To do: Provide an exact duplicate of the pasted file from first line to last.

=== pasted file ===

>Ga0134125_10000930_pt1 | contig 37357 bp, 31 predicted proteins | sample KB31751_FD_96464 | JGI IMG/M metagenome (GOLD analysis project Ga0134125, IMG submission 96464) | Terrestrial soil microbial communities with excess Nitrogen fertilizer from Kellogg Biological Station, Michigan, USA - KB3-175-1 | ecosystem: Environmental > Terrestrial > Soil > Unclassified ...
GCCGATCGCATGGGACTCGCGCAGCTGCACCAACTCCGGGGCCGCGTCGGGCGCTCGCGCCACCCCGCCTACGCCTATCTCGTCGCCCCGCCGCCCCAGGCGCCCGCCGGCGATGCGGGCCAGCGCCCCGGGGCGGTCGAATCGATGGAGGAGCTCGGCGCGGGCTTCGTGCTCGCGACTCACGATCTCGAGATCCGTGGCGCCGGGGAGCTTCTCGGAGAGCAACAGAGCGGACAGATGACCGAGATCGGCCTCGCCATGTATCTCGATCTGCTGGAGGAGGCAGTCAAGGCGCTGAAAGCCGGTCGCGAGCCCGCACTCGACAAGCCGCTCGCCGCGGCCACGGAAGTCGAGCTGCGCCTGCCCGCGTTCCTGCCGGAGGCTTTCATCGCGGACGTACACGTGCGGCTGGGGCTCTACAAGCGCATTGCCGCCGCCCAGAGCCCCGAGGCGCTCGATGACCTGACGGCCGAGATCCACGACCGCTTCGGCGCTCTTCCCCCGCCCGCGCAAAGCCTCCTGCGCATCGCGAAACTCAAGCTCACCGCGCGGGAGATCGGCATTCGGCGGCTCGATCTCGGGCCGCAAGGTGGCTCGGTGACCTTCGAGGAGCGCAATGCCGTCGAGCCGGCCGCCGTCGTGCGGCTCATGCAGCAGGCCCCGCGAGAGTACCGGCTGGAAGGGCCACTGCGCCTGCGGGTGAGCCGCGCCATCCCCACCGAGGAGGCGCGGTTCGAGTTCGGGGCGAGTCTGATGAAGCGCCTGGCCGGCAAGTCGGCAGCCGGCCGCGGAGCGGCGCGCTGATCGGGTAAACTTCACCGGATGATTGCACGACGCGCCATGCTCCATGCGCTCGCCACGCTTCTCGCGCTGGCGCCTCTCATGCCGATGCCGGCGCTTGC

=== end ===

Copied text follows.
>Ga0134125_10000930_pt1 | contig 37357 bp, 31 predicted proteins | sample KB31751_FD_96464 | JGI IMG/M metagenome (GOLD analysis project Ga0134125, IMG submission 96464) | Terrestrial soil microbial communities with excess Nitrogen fertilizer from Kellogg Biological Station, Michigan, USA - KB3-175-1 | ecosystem: Environmental > Terrestrial > Soil > Unclassified ...
GCCGATCGCATGGGACTCGCGCAGCTGCACCAACTCCGGGGCCGCGTCGGGCGCTCGCGCCACCCCGCCTACGCCTATCTCGTCGCCCCGCCGCCCCAGGCGCCCGCCGGCGATGCGGGCCAGCGCCCCGGGGCGGTCGAATCGATGGAGGAGCTCGGCGCGGGCTTCGTGCTCGCGACTCACGATCTCGAGATCCGTGGCGCCGGGGAGCTTCTCGGAGAGCAACAGAGCGGACAGATGACCGAGATCGGCCTCGCCATGTATCTCGATCTGCTGGAGGAGGCAGTCAAGGCGCTGAAAGCCGGTCGCGAGCCCGCACTCGACAAGCCGCTCGCCGCGGCCACGGAAGTCGAGCTGCGCCTGCCCGCGTTCCTGCCGGAGGCTTTCATCGCGGACGTACACGTGCGGCTGGGGCTCTACAAGCGCATTGCCGCCGCCCAGAGCCCCGAGGCGCTCGATGACCTGACGGCCGAGATCCACGACCGCTTCGGCGCTCTTCCCCCGCCCGCGCAAAGCCTCCTGCGCATCGCGAAACTCAAGCTCACCGCGCGGGAGATCGGCATTCGGCGGCTCGATCTCGGGCCGCAAGGTGGCTCGGTGACCTTCGAGGAGCGCAATGCCGTCGAGCCGGCCGCCGTCGTGCGGCTCATGCAGCAGGCCCCGCGAGAGTACCGGCTGGAAGGGCCACTGCGCCTGCGGGTGAGCCGCGCCATCCCCACCGAGGAGGCGCGGTTCGAGTTCGGGGCGAGTCTGATGAAGCGCCTGGCCGGCAAGTCGGCAGCCGGCCGCGGAGCGGCGCGCTGATCGGGTAAACTTCACCGGATGATTGCACGACGCGCCATGCTCCATGCGCTCGCCACGCTTCTCGCGCTGGCGCCTCTCATGCCGATGCCGGCGCTTGC